Free Markets, Free People

The markets are telling us things

Let’s see how today went, shall we? We got our debt ceiling deal, but the Dow dropped 266 points, and the S&P 500 fell 33 points, so it’s now negative for the year. The yield on the 10-year T-note dropped to 2.61%. Gold, meanwhile, hit a fresh record high of $1,644.50/oz. So, I guess this year’s Recovery Summer is over.

None of this, by the way, has anything to do with the debt limit battle in DC. No one on Wall Street really thought a deal wouldn’t be struck. At the end of the day, everybody was pretty confident that the debt ceiling would be raised, and a default avoided.

Stock prices are volatile, of course, so one day’s movement doesn’t mean much, but we have lost about 800 points on the Dow since 22 July, so the trend isn’t good.  What’s worse is the steady decline on treasury yields and the climbing price of gold. When you couple that with the 0.4% 1Q GDP increase, and the danger of downward revisions to the lackluster 2Q GDP over the next two months, the evolving picture doesn’t look pretty. We’ve also has a few weeks of unremittingly bad economic releases, showing the economy might be heading back towards recession, and unemployment getting closer to 10% than 8%.

So then what’s the problem? I mean, we’ve had our big stimulus, and our TARP and our Quantitative Easing I and II, and we’re still not only barely budging into positive GDP territory, but now all the signs are showing the economy slowing. What’s happening? Why isn’t any of this working?

I think the answer can be found in what I wrote in my previous post about debt levels, and how over the last several years…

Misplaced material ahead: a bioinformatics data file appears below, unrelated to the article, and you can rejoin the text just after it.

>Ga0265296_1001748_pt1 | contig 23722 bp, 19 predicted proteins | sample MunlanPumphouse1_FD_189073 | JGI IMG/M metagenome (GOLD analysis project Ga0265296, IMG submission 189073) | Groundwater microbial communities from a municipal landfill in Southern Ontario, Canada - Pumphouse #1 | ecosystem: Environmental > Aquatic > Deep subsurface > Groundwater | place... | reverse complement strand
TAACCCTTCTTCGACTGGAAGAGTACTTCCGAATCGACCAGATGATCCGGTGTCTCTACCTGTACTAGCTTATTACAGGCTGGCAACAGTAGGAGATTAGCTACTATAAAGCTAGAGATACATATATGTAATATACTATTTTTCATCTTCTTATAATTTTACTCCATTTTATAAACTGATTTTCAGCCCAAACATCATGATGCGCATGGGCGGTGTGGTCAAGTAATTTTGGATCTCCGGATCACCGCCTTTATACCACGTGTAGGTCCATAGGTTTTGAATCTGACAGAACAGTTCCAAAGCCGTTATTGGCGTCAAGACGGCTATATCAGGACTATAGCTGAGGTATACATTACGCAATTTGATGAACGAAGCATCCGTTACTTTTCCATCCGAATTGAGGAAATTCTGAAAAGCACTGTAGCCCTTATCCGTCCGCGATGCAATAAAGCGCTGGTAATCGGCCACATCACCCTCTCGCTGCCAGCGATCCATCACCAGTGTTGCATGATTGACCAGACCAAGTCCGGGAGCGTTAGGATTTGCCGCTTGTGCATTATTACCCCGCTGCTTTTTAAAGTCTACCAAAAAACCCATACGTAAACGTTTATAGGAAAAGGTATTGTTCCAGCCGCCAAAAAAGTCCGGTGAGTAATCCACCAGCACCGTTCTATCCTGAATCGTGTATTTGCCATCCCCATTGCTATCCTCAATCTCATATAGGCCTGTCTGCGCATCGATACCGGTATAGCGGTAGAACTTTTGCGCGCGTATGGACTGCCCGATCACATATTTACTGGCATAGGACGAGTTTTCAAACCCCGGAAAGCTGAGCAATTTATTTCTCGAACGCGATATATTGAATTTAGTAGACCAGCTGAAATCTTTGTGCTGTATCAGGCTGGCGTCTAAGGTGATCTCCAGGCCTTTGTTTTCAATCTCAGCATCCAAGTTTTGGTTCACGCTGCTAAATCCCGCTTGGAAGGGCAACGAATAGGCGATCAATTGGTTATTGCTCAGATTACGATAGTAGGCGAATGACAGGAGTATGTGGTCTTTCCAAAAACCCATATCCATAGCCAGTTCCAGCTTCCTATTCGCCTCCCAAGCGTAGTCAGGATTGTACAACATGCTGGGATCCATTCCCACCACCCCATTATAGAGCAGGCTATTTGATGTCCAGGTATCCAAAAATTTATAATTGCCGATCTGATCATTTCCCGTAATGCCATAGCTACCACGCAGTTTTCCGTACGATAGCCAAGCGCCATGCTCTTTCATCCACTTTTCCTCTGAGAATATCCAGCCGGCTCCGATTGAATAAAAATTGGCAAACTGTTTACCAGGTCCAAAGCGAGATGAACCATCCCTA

…a body of peer-reviewed work has been developed (PDF) that shows that an excess of government debt serves as a drag on the economy, shaving at least a full percentage point off of annual GDP growth. And we’ve learned that this negative economic effect has a non-linear effect on economic growth as debt increases.

What seems to happen is that, as you begin to approach a debt-to-GDP ratio of 100%, economic growth slows. As you add debt, there’s a non-linear decrease in economic growth. and each additional increment of debt slows growth more than the last. As I also pointed out, this has some pretty scary implications for Keynesian policies, because as you add debt, you’re no longer stimulating growth, you’re hindering it ever more strongly.

That puts policy makers in a pretty bad spot.  For instance, right now, real short-term interest rates are effectively zero, so the interest rate tool is no longer of any use to the Fed. You can’t lower rates below 0%. With that tool gone, the only thing left to try and stimulate the economy is to add more debt. Conversely, cutting spending will result in more government workers and contractors being moved over to the unemployment line, and the economy still slows. It’s a trap, where all the standard policy moves result in a slowing economy.

Back in the 80’s my fellow Econ and Business undergrads would debate about all the debt Reagan was adding, and trying to figure out when all that debt would begin crowding out private investment and slowing economic growth. As it turned out, it took far longer than any of us believed it would, but I think we finally have the answer.

The really scary this is that, if we decided that we had to bite the bullet, and impose some austerity, it really wouldn’t help much.  We could cut discretionary spending by half, and all it would do is gain us a few years of breathing space before the coming explosion in Social Security and Medicare entitlements—about $60-76 trillion worth of them—eat up any short-term savings and debt reduction we might acquire.  After all, discretionary spending—including defense—is only about 39% of the current budget anyway.

What part does economic growth play in all this?  Well, it’s clear that 2% per year isn’t going to help much.

It is a generally accepted truism that the trend rate of growth in a mature economy is 3%. There are a lot of reasons given for this; slower population growth in developed countries, large sunk costs in plant and capital, blah, blah, blah. But why should any of that matter? Just because population growth is slow, it doesn’t necessarily follow that the growth of wealth or human ingenuity is hampered.